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‘Fort Trump’: How Poland’s President Took Flattery to New Heights

U.S. president utters rare public criticism of Russia after months of GOP unease

President Donald Trump and first lady Melania Trump with Polish President Andrzej Duda and his wife, Agata Kornhauser-Duda, on Tuesday in the Oval Office two hours before Duda proposed building a “Fort Trump” in his country. (Official White House Photo Joyce N. Boghosian via Flickr)
President Donald Trump and first lady Melania Trump with Polish President Andrzej Duda and his wife, Agata Kornhauser-Duda, on Tuesday in the Oval Office two hours before Duda proposed building a “Fort Trump” in his country. (Official White House Photo Joyce N. Boghosian via Flickr)

Trump Tower, Trump Hotel, Trump University, Trump ties … Fort Trump?

Sure — if the president’s Polish counterpart gets his wish.

“I would very much like for us to set up permanent American bases in Poland, which we would call ‘Fort Trump,’” Polish President Andrzej Duda said.

President Trump considered the words, then raised his brows and pursed his lips before a wry grin took over his face.

The “Fort Trump” proposal was all about Russia, a rare rebuke of the Kremlin from a European at the White House during the Trump era. So, too, was Duda’s reply when a reporter asked if he is concerned about U.S.-Russia relations: “Well, of course.”

Other world leaders had stood in the same place at the White House and lavished praise on Donald Trump. Duda instead first appealed to the businessman in Trump before getting personal.

The personal touch is one many Republican lawmakers also have used over the last 20 months, a tactic used by conservatives like Rep. Mark Meadows of North Carolina and centrist-liberals like French President Emmanuel Macron.

Duda talked of “opening up to business,” using his East Room perch to “invite American business to Poland,” saying “there are better and better investment possibilities.” As Trump stood feet away listening, via a translator in his earpiece, Duda described his country as “experiencing a very dynamic growth.”

“These are the huge projects which are all being realized in Poland,” he said. “But I want to invite to Poland all business people … who have got huge economic projects here and who have got huge possibilities of investment,” he said with a smirk. Then, he pivoted to the military.

[Trump: ‘Decision’ Would Follow ‘Credible’ Kavanaugh Accuser Testimony]

Poland intends to “invest further” in its military, Duda said.

Trump campaigned on the same in 2016 and has demanded NATO members meet their goal of spending 2 percent of their respective GDPs on their own militaries.

Poland plans to “modernize” its forces and buy the U.S.-made Patriot missile system, Duda said, part of the country’s “largest military investment … over the last 30 years.”

Trump leaned toward the Polish chief. Then came “Fort Trump.”

The Trump administration’s policies toward Moscow have been tough, from sanctions to shuttering diplomatic facilities to increasing U.S. defense spending while pushing NATO allies to build up their own militaries. The president’s rhetoric, however, has been much less muscular as he still harbors hope for warmer relations with Russian President Vladimir Putin.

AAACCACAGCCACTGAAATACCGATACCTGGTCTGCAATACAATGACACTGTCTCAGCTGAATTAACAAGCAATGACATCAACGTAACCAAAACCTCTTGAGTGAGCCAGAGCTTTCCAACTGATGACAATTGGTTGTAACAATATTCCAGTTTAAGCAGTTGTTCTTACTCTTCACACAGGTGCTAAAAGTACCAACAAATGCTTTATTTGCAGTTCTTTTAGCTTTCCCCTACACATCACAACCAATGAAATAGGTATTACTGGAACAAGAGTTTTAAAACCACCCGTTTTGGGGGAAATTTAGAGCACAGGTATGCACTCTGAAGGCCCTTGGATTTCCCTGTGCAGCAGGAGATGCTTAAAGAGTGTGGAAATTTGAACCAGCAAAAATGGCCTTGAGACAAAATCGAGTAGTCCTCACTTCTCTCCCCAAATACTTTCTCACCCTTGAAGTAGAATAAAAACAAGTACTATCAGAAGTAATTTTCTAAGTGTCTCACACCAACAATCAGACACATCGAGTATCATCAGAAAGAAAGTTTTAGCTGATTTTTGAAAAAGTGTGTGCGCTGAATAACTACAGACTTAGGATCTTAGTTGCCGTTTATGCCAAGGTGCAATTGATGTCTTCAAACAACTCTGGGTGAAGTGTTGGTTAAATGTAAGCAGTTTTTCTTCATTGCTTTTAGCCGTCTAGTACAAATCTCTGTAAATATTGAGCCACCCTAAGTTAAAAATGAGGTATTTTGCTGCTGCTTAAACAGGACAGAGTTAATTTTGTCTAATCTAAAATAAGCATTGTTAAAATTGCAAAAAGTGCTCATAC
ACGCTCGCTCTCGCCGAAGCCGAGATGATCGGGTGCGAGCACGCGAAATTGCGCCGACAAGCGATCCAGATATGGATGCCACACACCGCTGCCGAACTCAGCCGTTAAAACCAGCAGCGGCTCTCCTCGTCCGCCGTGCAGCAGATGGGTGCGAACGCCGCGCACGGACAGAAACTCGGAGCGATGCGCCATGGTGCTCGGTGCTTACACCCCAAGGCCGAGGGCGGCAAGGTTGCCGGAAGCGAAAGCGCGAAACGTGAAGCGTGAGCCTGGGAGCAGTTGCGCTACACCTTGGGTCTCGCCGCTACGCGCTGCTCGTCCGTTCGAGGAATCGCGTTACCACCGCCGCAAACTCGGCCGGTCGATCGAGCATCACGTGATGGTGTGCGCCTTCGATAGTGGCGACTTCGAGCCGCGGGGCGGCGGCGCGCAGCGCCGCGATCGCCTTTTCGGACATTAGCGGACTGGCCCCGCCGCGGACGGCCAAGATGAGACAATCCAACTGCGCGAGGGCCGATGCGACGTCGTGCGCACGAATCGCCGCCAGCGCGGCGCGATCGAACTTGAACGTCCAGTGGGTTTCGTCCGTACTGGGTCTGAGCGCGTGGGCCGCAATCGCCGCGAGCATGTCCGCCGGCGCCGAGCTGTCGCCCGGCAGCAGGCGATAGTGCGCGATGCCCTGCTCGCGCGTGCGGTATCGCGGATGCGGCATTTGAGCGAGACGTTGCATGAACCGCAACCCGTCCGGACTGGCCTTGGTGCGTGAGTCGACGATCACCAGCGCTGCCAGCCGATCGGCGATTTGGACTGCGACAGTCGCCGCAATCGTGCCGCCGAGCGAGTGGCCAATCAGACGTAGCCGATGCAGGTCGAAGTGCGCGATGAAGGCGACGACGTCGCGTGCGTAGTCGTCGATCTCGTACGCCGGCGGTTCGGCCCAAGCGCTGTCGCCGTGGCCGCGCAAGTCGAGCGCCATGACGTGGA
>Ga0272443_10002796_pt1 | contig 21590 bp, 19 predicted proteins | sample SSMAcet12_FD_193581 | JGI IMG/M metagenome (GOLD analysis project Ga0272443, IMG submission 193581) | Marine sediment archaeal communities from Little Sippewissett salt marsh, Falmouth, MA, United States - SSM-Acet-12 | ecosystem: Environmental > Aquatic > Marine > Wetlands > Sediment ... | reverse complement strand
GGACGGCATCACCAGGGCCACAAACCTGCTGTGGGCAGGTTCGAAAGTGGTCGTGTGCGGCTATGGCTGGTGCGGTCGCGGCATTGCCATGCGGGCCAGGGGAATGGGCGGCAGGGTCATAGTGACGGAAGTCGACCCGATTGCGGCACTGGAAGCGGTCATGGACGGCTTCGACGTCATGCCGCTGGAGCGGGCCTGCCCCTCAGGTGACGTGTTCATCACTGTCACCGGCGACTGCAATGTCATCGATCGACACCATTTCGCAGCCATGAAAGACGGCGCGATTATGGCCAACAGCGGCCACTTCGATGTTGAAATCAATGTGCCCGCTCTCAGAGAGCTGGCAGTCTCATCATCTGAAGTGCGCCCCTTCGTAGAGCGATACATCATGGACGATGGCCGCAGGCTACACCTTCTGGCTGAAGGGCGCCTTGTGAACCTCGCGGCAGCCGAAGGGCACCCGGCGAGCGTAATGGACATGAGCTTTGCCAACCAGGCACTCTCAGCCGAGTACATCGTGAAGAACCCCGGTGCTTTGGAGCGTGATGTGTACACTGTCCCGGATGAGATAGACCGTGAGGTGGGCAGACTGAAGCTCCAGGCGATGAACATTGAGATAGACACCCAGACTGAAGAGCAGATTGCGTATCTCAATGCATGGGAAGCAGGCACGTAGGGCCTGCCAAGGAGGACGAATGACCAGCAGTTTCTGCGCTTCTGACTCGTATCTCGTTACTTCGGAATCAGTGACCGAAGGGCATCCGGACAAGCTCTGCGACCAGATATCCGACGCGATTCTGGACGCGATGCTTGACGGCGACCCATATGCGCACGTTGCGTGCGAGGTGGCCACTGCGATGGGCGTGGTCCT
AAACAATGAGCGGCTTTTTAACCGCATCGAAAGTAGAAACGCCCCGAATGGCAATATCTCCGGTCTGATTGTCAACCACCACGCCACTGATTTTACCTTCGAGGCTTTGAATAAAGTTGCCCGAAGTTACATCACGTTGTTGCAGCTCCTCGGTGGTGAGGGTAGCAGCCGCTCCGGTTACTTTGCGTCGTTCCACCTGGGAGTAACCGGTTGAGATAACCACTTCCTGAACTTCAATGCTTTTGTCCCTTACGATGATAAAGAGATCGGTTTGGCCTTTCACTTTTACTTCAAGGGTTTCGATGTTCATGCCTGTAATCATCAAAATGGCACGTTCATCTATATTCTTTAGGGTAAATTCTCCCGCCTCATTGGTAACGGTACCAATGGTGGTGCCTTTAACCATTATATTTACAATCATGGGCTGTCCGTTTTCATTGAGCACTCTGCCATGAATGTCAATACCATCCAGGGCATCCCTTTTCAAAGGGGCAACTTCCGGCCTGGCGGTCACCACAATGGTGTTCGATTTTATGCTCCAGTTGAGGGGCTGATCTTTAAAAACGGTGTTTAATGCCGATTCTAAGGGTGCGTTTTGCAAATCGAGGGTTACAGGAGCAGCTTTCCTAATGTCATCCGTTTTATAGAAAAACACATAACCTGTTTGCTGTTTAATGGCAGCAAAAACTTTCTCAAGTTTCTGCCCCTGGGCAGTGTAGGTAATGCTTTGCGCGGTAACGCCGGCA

That made another part of Tuesday’s joint press conference remarkable, as Trump broke with his own past comments praising Putin and not quite casting blame on Moscow for meddling in the 2016 American election.

Minutes after Duda warned of “increased militarization in [Eastern] Europe by Russia,” Trump called tensions there “a very aggressive situation.”

“I think Russia has acted aggressively,” Trump said in a rare instance of his words matching his administration’s Russia policies.

Frederick Kempe, president and CEO of the Atlantic Council, sums up the dynamic among the United States and Russia, “Welcome to the new era of great power competition.”

“Unfolding before us … is the design of a confounding new era,” Kempe said. “It is being shaped by an economic competition between democratic and autocratic systems, by political trends like nationalism and populism, and by unprecedented technological shifts that will touch every aspect of our lives and societies.”

[Prepare to Be Disappointed on Election Night]

The Trump administration must work with U.S. allies, Kempe said, like his predecessors did after World War II to erect a 21st century “system of global institutions and regional alliances.” Perhaps that’s why Duda concluded his “Fort Trump” sales pitch with this: “I am convinced that such a [base] lies both in the Polish interest as well as in the interest of the United States.”

But other experts are not so sure there is a strategic calculation in either the Polish leader’s pitch or the American commander in chief’s sharp words about Russian actions in Europe.

“Politics has become like a cheesy sitcom with Trump, the latest being him gloating at the idea of #FortTrump,” Rosa Balfour, a senior transatlantic fellow at The German Marshall Fund, tweeted Tuesday. “I just wish I could bring myself to laugh.”

Susan Del Percio, a GOP strategist, said Tuesday’s Russia remarks show anew about the Trump presidency: “You just don’t know where it’s going to take a turn — right, left or keep going down the center. And that scares a lot of people who have to make … decisions in the intelligence community.”

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